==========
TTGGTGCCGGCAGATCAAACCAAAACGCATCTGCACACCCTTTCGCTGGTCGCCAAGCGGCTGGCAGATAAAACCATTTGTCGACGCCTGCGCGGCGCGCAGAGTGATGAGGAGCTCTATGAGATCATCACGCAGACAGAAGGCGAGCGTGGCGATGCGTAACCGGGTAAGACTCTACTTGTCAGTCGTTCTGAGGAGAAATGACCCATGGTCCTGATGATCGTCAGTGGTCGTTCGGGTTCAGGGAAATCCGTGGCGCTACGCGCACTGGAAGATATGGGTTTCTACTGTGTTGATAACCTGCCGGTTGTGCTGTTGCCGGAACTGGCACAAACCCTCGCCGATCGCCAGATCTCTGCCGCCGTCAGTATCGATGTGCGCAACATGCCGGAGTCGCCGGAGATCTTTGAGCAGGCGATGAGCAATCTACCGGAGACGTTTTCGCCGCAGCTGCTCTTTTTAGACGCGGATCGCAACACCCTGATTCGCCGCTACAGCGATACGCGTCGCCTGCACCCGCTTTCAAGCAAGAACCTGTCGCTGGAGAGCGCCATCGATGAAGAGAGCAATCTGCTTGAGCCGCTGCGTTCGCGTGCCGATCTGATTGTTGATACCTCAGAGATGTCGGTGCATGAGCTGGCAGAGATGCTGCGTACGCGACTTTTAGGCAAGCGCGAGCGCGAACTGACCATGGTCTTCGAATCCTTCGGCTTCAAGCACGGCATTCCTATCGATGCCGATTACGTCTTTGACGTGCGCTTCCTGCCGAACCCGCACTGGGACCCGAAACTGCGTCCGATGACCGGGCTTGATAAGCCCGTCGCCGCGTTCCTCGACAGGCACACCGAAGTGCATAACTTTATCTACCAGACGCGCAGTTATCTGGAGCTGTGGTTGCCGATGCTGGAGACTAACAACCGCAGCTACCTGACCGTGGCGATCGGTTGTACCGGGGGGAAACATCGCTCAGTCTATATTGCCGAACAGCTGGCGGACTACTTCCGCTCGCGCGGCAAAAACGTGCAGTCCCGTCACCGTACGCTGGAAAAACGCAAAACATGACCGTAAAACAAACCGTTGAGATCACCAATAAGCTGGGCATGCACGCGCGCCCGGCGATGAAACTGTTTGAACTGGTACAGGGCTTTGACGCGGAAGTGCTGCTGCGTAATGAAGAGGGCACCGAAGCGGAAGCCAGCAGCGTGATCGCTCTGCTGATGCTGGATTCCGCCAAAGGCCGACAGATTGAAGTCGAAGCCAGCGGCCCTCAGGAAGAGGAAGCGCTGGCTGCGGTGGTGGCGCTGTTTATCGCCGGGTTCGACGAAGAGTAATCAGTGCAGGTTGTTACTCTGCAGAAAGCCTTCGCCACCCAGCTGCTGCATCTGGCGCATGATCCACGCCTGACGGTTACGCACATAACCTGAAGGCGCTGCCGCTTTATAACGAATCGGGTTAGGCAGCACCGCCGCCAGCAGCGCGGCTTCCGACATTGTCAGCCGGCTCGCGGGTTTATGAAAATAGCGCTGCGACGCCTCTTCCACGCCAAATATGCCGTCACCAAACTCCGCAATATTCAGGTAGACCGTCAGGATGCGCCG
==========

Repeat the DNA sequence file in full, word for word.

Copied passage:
TTGGTGCCGGCAGATCAAACCAAAACGCATCTGCACACCCTTTCGCTGGTCGCCAAGCGGCTGGCAGATAAAACCATTTGTCGACGCCTGCGCGGCGCGCAGAGTGATGAGGAGCTCTATGAGATCATCACGCAGACAGAAGGCGAGCGTGGCGATGCGTAACCGGGTAAGACTCTACTTGTCAGTCGTTCTGAGGAGAAATGACCCATGGTCCTGATGATCGTCAGTGGTCGTTCGGGTTCAGGGAAATCCGTGGCGCTACGCGCACTGGAAGATATGGGTTTCTACTGTGTTGATAACCTGCCGGTTGTGCTGTTGCCGGAACTGGCACAAACCCTCGCCGATCGCCAGATCTCTGCCGCCGTCAGTATCGATGTGCGCAACATGCCGGAGTCGCCGGAGATCTTTGAGCAGGCGATGAGCAATCTACCGGAGACGTTTTCGCCGCAGCTGCTCTTTTTAGACGCGGATCGCAACACCCTGATTCGCCGCTACAGCGATACGCGTCGCCTGCACCCGCTTTCAAGCAAGAACCTGTCGCTGGAGAGCGCCATCGATGAAGAGAGCAATCTGCTTGAGCCGCTGCGTTCGCGTGCCGATCTGATTGTTGATACCTCAGAGATGTCGGTGCATGAGCTGGCAGAGATGCTGCGTACGCGACTTTTAGGCAAGCGCGAGCGCGAACTGACCATGGTCTTCGAATCCTTCGGCTTCAAGCACGGCATTCCTATCGATGCCGATTACGTCTTTGACGTGCGCTTCCTGCCGAACCCGCACTGGGACCCGAAACTGCGTCCGATGACCGGGCTTGATAAGCCCGTCGCCGCGTTCCTCGACAGGCACACCGAAGTGCATAACTTTATCTACCAGACGCGCAGTTATCTGGAGCTGTGGTTGCCGATGCTGGAGACTAACAACCGCAGCTACCTGACCGTGGCGATCGGTTGTACCGGGGGGAAACATCGCTCAGTCTATATTGCCGAACAGCTGGCGGACTACTTCCGCTCGCGCGGCAAAAACGTGCAGTCCCGTCACCGTACGCTGGAAAAACGCAAAACATGACCGTAAAACAAACCGTTGAGATCACCAATAAGCTGGGCATGCACGCGCGCCCGGCGATGAAACTGTTTGAACTGGTACAGGGCTTTGACGCGGAAGTGCTGCTGCGTAATGAAGAGGGCACCGAAGCGGAAGCCAGCAGCGTGATCGCTCTGCTGATGCTGGATTCCGCCAAAGGCCGACAGATTGAAGTCGAAGCCAGCGGCCCTCAGGAAGAGGAAGCGCTGGCTGCGGTGGTGGCGCTGTTTATCGCCGGGTTCGACGAAGAGTAATCAGTGCAGGTTGTTACTCTGCAGAAAGCCTTCGCCACCCAGCTGCTGCATCTGGCGCATGATCCACGCCTGACGGTTACGCACATAACCTGAAGGCGCTGCCGCTTTATAACGAATCGGGTTAGGCAGCACCGCCGCCAGCAGCGCGGCTTCCGACATTGTCAGCCGGCTCGCGGGTTTATGAAAATAGCGCTGCGACGCCTCTTCCACGCCAAATATGCCGTCACCAAACTCCGCAATATTCAGGTAGACCGTCAGGATGCGCCG